Subunit vaccines can be made one of two ways: from the original pathogen or recombinantly. Recombinant vaccines use another organism to make the vaccine antigen.  

Benefits: Subunit vaccines only contain pieces of a pathogen, not the whole organism, so they cannot make you sick or cause infection. This makes them suitable for people who should not receive “live” vaccines, such as young children, older people, and immunocompromised people.  

Examples: Haemophilus influenzae type B (Hib) vaccine (conjugate), pneumococcal vaccine (polysaccharide or conjugate), shingles vaccine (recombinant protein), hepatitis B (recombinant protein), acellular pertussis, MenACWY (conjugate).

Toxoid vaccines

Toxoid vaccines use inactivated toxins to target the toxic activity created by the bacteria, rather than targeting the bacteria itself. “The goal of toxoid vaccines is to give people a way to neutralize those toxins with antibodies through vaccination,” says Dr. Scully.

Benefits: Toxoid vaccines are especially good at preventing certain toxin-mediated diseases such as tetanus, diphtheria, and pertussis. Booster shots are typically recommended every 10 years or so. 

Examples: Tetanus vaccine, diphtheria vaccine

Viral vector vaccines

Viral vector vaccines use a harmless virus to deliver to the hosts cells the genetic code of the antigen you want the immune system to fight. “They are basically a gene delivery system,” says Dr. Scully. In doing so, information about the antigen is delivered, which triggers the body’s immune response.3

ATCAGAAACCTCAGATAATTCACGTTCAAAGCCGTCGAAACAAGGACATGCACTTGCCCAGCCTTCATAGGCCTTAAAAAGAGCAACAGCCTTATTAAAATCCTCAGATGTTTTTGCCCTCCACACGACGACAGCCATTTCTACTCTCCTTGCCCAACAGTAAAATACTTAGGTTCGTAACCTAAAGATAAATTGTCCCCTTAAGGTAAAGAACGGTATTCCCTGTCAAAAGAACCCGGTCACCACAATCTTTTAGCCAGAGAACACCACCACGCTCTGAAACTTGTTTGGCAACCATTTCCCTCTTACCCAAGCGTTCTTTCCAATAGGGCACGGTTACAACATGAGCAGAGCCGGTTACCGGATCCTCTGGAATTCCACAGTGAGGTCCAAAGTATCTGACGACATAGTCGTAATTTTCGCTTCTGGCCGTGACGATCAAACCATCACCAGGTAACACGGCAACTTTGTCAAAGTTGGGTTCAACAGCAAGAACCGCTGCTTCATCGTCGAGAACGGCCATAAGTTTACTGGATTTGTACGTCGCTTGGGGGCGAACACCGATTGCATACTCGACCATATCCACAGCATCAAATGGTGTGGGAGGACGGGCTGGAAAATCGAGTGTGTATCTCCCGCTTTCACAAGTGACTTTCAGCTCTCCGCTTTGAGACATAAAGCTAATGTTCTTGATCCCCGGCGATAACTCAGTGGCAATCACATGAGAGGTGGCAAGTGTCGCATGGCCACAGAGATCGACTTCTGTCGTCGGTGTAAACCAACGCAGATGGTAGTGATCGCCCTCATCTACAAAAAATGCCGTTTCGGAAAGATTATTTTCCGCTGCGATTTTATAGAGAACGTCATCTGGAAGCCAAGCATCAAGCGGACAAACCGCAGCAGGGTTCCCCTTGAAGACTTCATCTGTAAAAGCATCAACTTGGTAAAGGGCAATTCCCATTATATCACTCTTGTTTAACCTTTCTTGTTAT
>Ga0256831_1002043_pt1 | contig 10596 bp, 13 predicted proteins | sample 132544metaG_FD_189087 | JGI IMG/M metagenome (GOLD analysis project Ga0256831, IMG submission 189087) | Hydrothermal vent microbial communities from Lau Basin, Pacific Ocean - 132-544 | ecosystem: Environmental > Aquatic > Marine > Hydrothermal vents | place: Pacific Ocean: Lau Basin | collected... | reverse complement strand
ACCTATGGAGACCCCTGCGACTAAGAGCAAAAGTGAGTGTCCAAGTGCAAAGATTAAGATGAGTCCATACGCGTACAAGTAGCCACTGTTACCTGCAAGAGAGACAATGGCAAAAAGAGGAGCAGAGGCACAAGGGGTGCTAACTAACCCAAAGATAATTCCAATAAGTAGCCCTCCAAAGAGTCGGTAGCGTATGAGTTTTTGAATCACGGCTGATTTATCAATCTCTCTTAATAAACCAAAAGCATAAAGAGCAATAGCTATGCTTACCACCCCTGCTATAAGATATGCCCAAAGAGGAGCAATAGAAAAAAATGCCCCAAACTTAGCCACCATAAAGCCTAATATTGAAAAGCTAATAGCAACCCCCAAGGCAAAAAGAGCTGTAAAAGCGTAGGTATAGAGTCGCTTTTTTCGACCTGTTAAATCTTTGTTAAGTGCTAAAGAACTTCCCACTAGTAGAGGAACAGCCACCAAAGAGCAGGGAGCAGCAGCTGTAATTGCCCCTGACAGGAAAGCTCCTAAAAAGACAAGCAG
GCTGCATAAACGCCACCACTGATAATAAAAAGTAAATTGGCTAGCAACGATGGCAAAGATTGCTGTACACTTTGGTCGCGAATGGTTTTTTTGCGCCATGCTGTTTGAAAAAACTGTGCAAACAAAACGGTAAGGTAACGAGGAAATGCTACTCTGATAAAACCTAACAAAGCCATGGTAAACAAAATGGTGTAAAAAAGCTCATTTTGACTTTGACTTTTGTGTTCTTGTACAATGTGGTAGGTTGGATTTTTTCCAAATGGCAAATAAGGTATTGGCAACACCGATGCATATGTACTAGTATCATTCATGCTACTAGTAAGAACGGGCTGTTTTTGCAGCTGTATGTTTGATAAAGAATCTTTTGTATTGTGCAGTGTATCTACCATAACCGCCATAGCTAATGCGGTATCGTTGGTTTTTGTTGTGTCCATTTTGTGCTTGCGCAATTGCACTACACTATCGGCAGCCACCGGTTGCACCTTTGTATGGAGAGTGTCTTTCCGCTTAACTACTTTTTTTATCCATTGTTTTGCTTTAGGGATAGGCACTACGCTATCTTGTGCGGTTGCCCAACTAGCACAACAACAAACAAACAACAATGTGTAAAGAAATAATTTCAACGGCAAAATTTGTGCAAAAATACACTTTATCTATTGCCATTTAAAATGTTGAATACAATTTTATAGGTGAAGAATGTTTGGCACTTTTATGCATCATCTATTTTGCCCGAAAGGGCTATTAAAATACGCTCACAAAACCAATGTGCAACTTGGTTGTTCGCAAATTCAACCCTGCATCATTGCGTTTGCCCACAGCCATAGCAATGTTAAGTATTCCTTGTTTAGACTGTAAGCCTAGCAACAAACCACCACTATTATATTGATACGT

Benefits: Viral vector vaccines usually trigger a strong immune response. Typically, only one dose of the shot is needed to develop immunity. Boosters may be needed to maintain immunity.

Examples: Ebola vaccine, COVID-19 vaccine (AstraZeneca and Johnson & Johnson)

Messenger RNA (mRNA) vaccines

One of the newest and most exciting areas in vaccine technology is the use of mRNA vaccines. Unlike conventional vaccines—which can take many months or even years to cultivate—mRNA vaccines can be developed quickly using the pathogen’s genetic code.4 “mRNA is likely to be at least one of the waves of the future for vaccines,” says Dr. Scully. 

When an mRNA vaccine is delivered, the RNA material teaches our body how to make a specific type of protein that is unique to the virus, but does not make the person sick. The protein triggers an immune response, which includes the generation of antibodies that recognize the protein. That way, if a person is ever exposed to that virus in the future, the body would have the tools (antibodies) to fight against it.4

Benefits: “It is a very powerful technique to be able to create a lot of a vaccine fast. The benefit is that the technology is very adaptable. We can potentially go in and change the mRNA in the formulation to target a new antigen and can make a lot of high-quality vaccine material relatively quickly.”

Examples: Pfizer-BioNTech COVID-19 vaccine

“Vaccines empower people to become their full selves without disease,” says Dr. Scully. “The real reason why we get vaccines is to protect ourselves from diseases and to protect everyone else, too.”

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References:

  1. Historyofvaccines.org. The History of Vaccines. Available at: https://docs.google.com/document/d/1XxQJiNxnM05Vs0gNoPVTkhiFNOG9HAJY7rHkDEhX-qA/edit?usp=sharing. Accessed 5/6/21.
     
  2. CDC.gov. Vaccines: The Basics. Available at: https://www.cdc.gov/vaccines/vpd/vpd-vac-basics.html. Accessed 5/6/21.
     
  3. CDC.gov. Understanding Viral Vector Vaccines COVID-19 Vaccines. Available at: https://www.cdc.gov/coronavirus/2019-ncov/vaccines/different-vaccines/viralvector.html. Accessed 5/7/21.
     
  4. CDC.gov. Understanding mRNA COVID-19 Vaccines. Available at: https://www.cdc.gov/coronavirus/2019-ncov/vaccines/different-vaccines/mrna.html. Accessed 5/7/21.